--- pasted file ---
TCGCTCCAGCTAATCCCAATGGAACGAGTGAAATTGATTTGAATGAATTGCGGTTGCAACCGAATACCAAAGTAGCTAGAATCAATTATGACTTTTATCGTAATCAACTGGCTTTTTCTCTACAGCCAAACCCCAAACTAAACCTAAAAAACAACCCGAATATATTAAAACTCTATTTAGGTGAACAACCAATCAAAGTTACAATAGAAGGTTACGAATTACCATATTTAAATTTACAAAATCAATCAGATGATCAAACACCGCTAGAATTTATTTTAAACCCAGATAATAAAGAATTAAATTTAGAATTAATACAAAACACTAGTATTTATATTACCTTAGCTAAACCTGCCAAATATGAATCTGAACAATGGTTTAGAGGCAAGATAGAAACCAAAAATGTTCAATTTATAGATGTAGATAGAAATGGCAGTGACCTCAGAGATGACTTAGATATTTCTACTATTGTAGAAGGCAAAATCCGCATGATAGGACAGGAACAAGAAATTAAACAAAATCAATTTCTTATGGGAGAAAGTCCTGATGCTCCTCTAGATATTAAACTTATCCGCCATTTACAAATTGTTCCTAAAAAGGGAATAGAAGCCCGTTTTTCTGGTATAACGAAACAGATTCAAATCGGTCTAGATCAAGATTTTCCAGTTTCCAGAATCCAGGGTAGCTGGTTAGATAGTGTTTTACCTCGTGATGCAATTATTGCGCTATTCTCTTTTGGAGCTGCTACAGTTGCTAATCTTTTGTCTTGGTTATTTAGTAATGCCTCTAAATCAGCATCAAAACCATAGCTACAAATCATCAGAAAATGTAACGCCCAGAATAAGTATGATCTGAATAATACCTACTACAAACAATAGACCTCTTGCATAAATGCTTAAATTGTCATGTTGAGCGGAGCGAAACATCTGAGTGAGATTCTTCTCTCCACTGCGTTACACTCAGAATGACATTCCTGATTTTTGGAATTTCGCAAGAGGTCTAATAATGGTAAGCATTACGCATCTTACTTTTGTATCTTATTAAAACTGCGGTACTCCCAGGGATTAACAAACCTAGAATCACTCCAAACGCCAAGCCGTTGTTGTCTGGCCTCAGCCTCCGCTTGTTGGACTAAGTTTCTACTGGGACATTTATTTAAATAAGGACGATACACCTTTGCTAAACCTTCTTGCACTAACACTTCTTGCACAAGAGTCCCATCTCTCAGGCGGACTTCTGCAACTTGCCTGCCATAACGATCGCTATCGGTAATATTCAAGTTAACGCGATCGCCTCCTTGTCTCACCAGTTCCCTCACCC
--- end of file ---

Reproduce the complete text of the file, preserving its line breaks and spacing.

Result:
TCGCTCCAGCTAATCCCAATGGAACGAGTGAAATTGATTTGAATGAATTGCGGTTGCAACCGAATACCAAAGTAGCTAGAATCAATTATGACTTTTATCGTAATCAACTGGCTTTTTCTCTACAGCCAAACCCCAAACTAAACCTAAAAAACAACCCGAATATATTAAAACTCTATTTAGGTGAACAACCAATCAAAGTTACAATAGAAGGTTACGAATTACCATATTTAAATTTACAAAATCAATCAGATGATCAAACACCGCTAGAATTTATTTTAAACCCAGATAATAAAGAATTAAATTTAGAATTAATACAAAACACTAGTATTTATATTACCTTAGCTAAACCTGCCAAATATGAATCTGAACAATGGTTTAGAGGCAAGATAGAAACCAAAAATGTTCAATTTATAGATGTAGATAGAAATGGCAGTGACCTCAGAGATGACTTAGATATTTCTACTATTGTAGAAGGCAAAATCCGCATGATAGGACAGGAACAAGAAATTAAACAAAATCAATTTCTTATGGGAGAAAGTCCTGATGCTCCTCTAGATATTAAACTTATCCGCCATTTACAAATTGTTCCTAAAAAGGGAATAGAAGCCCGTTTTTCTGGTATAACGAAACAGATTCAAATCGGTCTAGATCAAGATTTTCCAGTTTCCAGAATCCAGGGTAGCTGGTTAGATAGTGTTTTACCTCGTGATGCAATTATTGCGCTATTCTCTTTTGGAGCTGCTACAGTTGCTAATCTTTTGTCTTGGTTATTTAGTAATGCCTCTAAATCAGCATCAAAACCATAGCTACAAATCATCAGAAAATGTAACGCCCAGAATAAGTATGATCTGAATAATACCTACTACAAACAATAGACCTCTTGCATAAATGCTTAAATTGTCATGTTGAGCGGAGCGAAACATCTGAGTGAGATTCTTCTCTCCACTGCGTTACACTCAGAATGACATTCCTGATTTTTGGAATTTCGCAAGAGGTCTAATAATGGTAAGCATTACGCATCTTACTTTTGTATCTTATTAAAACTGCGGTACTCCCAGGGATTAACAAACCTAGAATCACTCCAAACGCCAAGCCGTTGTTGTCTGGCCTCAGCCTCCGCTTGTTGGACTAAGTTTCTACTGGGACATTTATTTAAATAAGGACGATACACCTTTGCTAAACCTTCTTGCACTAACACTTCTTGCACAAGAGTCCCATCTCTCAGGCGGACTTCTGCAACTTGCCTGCCATAACGATCGCTATCGGTAATATTCAAGTTAACGCGATCGCCTCCTTGTCTCACCAGTTCCCTCACCC